“Between 2005 and 2018, the federal government collected basically no data about the size and scope of the contingent workforce. This month’s release from BLS was an important step, but there’s frankly still a lot we don’t know about this population of the American workforce. Without more data on this diverse population, it’s hard for policymakers to develop solutions to support them,” noted Sen. Warner. “For instance, we know from tax data that Americans are consistently reporting more self-employed or independent income than they did twenty years ago. And whether they rely on this work for all or just some of their income, one of the biggest complaints I hear from independent and contract workers is that tracking expenses and filing their taxes is just too complicated. But how many people are using that work as a ‘side hustle,’ and how many are actually relying on this work as their primary source of income? Are their tax challenges really the same? There are still big questions we don’t have the answer to, and better information is going to be key to bringing our workforce policies in line with the employment realities of the 21stcentury.”
“We learned last week that there are fifteen million Americans, or about a tenth of the workforce, who rely on nontraditional work as their primary source of income. Unfortunately, there are still many unanswered questions about how Americans are working today, including how many rely on nontraditional work to supplement their income. The federal government needs to collect comprehensive and consistent data in order to better identify the challenges of today’s workers. With additional information, policymakers can develop policies to modernize the social contract for all workers,” said Alastair Fitzpayne, Executive Director, Aspen Institute’s Future of Work Initiative.
Sen. Warner today introduced legislation that would direct the U.S. Department of the Treasury to study tax issues for a broad set of these workers – all those earning “non-employer business income.” This research would examine how tax compliance can be made easier and more effective for many independent and contingent workers, addressing issues such as information reporting, withholding, and tax filing. In addition, as follow-up to the release of the BLS contingent worker survey data, this research would examine changes in the relative share of workers earning wage or non-employer business income, looking over multiple years and across the income spectrum. This would provide new information on how workers are using non-employer business income as a supplement to wages. Bill text is available here.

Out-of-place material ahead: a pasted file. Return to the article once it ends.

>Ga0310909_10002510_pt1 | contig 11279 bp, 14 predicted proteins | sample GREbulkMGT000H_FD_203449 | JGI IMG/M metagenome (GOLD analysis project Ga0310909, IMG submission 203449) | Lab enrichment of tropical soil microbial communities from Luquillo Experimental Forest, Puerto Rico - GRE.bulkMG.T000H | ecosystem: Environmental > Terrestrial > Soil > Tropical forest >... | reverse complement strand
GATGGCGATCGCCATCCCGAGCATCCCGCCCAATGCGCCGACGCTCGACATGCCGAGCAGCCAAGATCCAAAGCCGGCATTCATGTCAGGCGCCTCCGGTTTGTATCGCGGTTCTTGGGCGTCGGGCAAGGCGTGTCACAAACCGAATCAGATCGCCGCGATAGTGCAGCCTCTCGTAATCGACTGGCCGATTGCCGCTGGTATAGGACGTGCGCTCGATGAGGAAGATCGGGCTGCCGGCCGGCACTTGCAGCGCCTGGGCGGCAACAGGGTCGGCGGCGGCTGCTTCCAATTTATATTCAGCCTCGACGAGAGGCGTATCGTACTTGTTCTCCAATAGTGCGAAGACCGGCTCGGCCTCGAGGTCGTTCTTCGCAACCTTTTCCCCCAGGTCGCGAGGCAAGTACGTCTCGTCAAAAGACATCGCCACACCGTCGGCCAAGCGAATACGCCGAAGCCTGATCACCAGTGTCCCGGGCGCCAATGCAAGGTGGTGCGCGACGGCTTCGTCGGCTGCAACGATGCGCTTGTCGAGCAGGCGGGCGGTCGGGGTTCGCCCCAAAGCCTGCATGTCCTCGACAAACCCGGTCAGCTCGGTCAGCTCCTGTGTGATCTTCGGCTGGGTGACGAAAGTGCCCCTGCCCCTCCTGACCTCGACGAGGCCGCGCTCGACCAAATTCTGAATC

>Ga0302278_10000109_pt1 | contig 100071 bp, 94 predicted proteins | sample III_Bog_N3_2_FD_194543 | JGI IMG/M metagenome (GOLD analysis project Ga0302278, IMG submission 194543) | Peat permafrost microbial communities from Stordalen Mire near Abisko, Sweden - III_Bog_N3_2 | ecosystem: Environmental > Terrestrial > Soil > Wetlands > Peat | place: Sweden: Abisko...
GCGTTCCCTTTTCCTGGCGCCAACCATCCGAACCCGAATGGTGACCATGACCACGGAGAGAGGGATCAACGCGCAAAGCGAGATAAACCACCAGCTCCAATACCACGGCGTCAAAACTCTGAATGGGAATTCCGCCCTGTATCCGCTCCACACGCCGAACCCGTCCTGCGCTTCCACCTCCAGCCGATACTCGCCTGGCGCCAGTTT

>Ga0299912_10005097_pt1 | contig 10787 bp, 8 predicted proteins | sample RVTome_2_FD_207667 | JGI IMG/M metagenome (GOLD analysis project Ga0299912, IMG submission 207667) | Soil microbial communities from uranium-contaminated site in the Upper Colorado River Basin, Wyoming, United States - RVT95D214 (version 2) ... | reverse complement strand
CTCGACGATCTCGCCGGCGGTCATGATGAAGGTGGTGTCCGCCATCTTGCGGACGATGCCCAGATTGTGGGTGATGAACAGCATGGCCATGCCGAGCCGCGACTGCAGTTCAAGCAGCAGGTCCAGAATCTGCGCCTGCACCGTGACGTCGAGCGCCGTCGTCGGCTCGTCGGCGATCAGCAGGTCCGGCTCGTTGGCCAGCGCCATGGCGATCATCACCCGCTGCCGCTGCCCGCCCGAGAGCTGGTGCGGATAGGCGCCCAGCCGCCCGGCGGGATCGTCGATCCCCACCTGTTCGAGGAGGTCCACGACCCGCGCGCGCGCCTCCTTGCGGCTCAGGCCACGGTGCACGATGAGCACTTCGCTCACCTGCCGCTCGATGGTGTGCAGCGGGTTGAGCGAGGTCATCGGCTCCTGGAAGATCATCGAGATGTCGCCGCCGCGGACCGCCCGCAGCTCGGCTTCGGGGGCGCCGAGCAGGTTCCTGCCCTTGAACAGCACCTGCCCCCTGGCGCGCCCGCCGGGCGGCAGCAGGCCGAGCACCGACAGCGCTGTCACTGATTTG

In addition, Sen. Warner sent a letter today to the GAO requesting a study on the tax situation of “platform workers” – those workers who earn income through online and mobile platforms. Policymakers currently have little data on the tax situation of these workers. The GAO study would help Congress understand the tax challenges faced by these workers, how the tax code can help the platform workforce comply, and what the U.S. government needs to do to ensure appropriate revenue collection. A copy of that letter is available here.
“On behalf of Airbnb's 465,000 U.S. hosts, more than 50 percent of whom are using the money they earn on our platform to stay in their homes, we welcome efforts to create an easier, updated tax reporting system that reflects the new realities of how Americans are earning money. The typical Airbnb host in the United States earns $7,300 annually – supplemental, but meaningful income – and this research is an important step towards ensuring it is easier, not harder, for everyday Americans to supplement their income and follow tax rules,” said Casey Aden-Wansbury, Director of Federal Affairs, Airbnb.